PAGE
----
When was the last time we had a serious purge of the Labour party. I would purge Goff, Shearer, Cosgrove, Mallard for a start. Robertson also has to go for sake of the party. Robertson is only interested in becoming the leader. He will never campaign for the Party vote till he is the leader. His PV result in Wellington was a pitiful 9,000 versus 11,000 plus for the Greens and about 15,000 for National. How do you deselect a candidate who has majority support in his own electorate? Can the electorate be stacked by loyalists.

    • bearded rawshark 9.1

      I would leave Goff. I know he is from the right but he often makes sense and to my knowledge hasn’t talked about moas or slagged Cunliffe. And he did nearly win in 2011 against the odds.

      • Anne 9.1.1

        Yes. Goff is made of different stuff. He comes from a true Labour background, and his knowledge and expertise is too valuable. He still has much to offer.

        • Karen 9.1.1.1

          Even if Cosgrove and Shearer left I’d be happy. They both seem to be particularly vindictive and are in the wrong party IMO. It is mainly Shearer’s behaviour since the election has put him in that category for me. Before that election I thought he’d be a good Minister for Foreign Affairs,, but not now. I’d rather Goff did that job.

          There will always be right-wingers in the Labour Party (or centrists as they see themselves). The key is to not let them get power in the caucus as happened in 1984.

          • One Anonymous Bloke 9.1.1.1.1

            As an outsider these sentiments match my own exactly: I had been quite impressed with Shearer in the shadow FM spot: articulate, knowledgeable, an asset, as opposed to what I perceived as his inexperienced performance as leader.

            I was wrong – he’s poison.

        • greywarshark 9.1.1.2

          Okay make Goff an exception.

          • Colonial Viper 9.1.1.2.1

            Maybe. See my comment below.

            BTW it’s not just ‘used by date old white men’ who need to be purged out of caucus. There’s another couple on the shit list AFAIK.

          • Murray Rawshark 9.1.1.2.2

            Nope he can go to. His achievements have been nasty stuff like making university cost heaps and limiting the clean slate legislation because he claimed that just because someone hadn’t been convicted for years didn’t mean they weren’t an active criminal. He said they might have just got more cunning. He’s too much like McVicar for my liking.

        • GregJ 9.1.1.3

          It is worth bearing in mind the Goff was the Minister of Education who opened the door to student loans and student debt in the late 1980s by the introduction of tuition fees that went from an average of $129/year in 1989 to $1250 per year in 1990 (a mountain-goat steep increase of about 950%).

          He built the neo-liberal framework upon which tertiary education was built on in the 1990s by National, he was openly a supporter of Douglas, and during the hiatus when he lost his seat in 1990 before re-election in 1993 he said the reason for the 1990 defeat wasn’t Labour’s policies, it was a problem of “communication”.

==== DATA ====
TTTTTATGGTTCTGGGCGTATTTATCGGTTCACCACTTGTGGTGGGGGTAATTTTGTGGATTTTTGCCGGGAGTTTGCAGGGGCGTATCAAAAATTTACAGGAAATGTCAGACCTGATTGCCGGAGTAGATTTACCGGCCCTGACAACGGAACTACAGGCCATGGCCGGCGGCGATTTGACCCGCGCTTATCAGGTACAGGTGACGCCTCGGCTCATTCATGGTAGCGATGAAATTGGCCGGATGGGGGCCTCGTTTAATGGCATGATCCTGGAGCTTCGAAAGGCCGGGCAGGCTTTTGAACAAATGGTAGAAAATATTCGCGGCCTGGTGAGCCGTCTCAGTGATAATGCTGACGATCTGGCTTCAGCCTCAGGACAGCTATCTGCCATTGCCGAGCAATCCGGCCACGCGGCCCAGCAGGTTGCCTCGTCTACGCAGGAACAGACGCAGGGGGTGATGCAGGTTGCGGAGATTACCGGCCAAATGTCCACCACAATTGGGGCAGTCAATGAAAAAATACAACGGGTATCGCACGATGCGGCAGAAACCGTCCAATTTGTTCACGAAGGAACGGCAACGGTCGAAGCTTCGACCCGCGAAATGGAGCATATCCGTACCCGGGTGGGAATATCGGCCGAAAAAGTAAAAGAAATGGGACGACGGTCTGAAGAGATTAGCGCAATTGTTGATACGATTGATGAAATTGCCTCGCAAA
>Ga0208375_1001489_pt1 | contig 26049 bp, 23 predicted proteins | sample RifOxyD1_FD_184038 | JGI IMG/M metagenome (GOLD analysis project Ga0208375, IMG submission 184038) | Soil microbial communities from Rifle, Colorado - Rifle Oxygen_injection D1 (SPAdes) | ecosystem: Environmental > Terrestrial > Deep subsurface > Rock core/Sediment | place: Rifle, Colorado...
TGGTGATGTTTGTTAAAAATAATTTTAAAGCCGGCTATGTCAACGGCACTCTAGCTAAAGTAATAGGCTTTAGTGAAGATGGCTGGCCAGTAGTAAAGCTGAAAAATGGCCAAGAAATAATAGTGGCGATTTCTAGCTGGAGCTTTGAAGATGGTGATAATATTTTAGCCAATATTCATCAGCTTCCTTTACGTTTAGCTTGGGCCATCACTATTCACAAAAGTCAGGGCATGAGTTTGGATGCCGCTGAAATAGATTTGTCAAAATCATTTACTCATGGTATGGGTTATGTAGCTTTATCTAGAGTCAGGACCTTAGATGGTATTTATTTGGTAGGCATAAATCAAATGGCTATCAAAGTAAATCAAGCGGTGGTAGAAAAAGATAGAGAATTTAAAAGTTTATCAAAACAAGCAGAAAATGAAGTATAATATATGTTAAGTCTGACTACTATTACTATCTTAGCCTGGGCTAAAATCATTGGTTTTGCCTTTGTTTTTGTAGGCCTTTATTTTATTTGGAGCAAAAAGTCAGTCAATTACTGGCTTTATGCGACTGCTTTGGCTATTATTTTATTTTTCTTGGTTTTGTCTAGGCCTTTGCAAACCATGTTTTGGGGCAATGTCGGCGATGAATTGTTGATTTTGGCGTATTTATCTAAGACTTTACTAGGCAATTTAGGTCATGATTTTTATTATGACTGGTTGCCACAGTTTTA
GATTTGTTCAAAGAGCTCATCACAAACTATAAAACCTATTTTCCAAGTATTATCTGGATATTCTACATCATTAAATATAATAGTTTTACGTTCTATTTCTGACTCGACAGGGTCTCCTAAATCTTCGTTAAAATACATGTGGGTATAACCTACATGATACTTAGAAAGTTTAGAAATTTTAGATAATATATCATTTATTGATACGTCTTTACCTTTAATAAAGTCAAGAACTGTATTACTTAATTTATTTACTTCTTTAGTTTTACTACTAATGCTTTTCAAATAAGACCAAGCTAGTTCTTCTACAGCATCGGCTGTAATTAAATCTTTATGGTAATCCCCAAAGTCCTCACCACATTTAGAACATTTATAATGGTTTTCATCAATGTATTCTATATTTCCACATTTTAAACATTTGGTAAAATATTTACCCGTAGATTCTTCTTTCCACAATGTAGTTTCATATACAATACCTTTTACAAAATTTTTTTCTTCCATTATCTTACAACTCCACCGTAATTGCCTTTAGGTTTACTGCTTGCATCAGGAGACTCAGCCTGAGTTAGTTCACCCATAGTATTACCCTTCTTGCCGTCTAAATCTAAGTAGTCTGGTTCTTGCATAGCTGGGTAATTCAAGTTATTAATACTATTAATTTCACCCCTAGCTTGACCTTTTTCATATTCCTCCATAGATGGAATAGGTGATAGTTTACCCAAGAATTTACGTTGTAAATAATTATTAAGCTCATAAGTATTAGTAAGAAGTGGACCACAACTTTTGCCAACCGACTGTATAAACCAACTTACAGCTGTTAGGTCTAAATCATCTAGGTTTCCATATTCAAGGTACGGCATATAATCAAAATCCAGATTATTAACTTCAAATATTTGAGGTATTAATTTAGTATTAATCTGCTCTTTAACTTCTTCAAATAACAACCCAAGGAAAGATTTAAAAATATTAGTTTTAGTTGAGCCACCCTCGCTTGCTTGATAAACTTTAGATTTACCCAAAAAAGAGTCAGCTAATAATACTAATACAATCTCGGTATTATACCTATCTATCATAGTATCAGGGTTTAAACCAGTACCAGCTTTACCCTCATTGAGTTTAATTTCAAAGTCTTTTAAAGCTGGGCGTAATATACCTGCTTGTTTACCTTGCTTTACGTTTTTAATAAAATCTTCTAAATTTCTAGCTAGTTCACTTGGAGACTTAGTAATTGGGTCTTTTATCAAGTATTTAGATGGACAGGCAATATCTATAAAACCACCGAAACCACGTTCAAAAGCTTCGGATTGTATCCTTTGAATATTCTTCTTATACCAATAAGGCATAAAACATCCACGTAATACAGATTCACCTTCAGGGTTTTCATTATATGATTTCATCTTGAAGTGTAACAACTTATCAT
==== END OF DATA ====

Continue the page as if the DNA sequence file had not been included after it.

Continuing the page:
I knew & worked with Phil in a professional capacity between 1990-1993 – he never once in discussions I had with him ever expressed any regret for Rogernomics, the increasing cost of tertiary education or any of the policies of the 4th Labour Government.

          He may have had a “true” Labour background but he sold that background out long ago. At least Peter Dunne left in 1995/1996 to form his own bloody party.

        • Colonial Viper 9.1.1.4

          Yes. Goff is made of different stuff. He comes from a true Labour background, and his knowledge and expertise is too valuable. He still has much to offer.

          I agree with you here on Goff and I like him personally, but all those pluses are in my mind instantly negated if he continues to pull strings to shift and destabilise the entire caucus rightwards.

  10. Eralc 10

    David Shearer is the one of the few in Labour who’s actually talking any truth and sense right now. He’s stating the obvious – I’m sure others would like to speak out in the same vein, but are afraid to do so.

    Any attempts to silence the debate will only hurt Labour, as a whole, in the long run.

    • ankerawshark 10.1

      Hi Eralc,

      Well what do you think about DS speaking out when the Labour party members have been told to conduct the campaign in a seemly manner and not to deal with issues through the media?

      • One Anonymous Bloke 10.1.1

        Backward Clare has been expressing her right wing white-ant mantra for a while now.

  11. Neil 11

    The question that Labour needs to answer. Do they wish to run the country or be like Michael Foote’s UK Labour Party of the 1980’s.
    What is Labour offering to the potential Labour voter?
    One thing for sure- the population do not like a divided party with factions pulling all ways.
    Hard Labour people hated Tony Blair. However he won an election something his left wing compatriots could not do.
    A political party is like a retail business. Retail businesses can die, for instance horse drawn vehicles. If you don’t change you go out of business.

    • bearded rawshark 11.1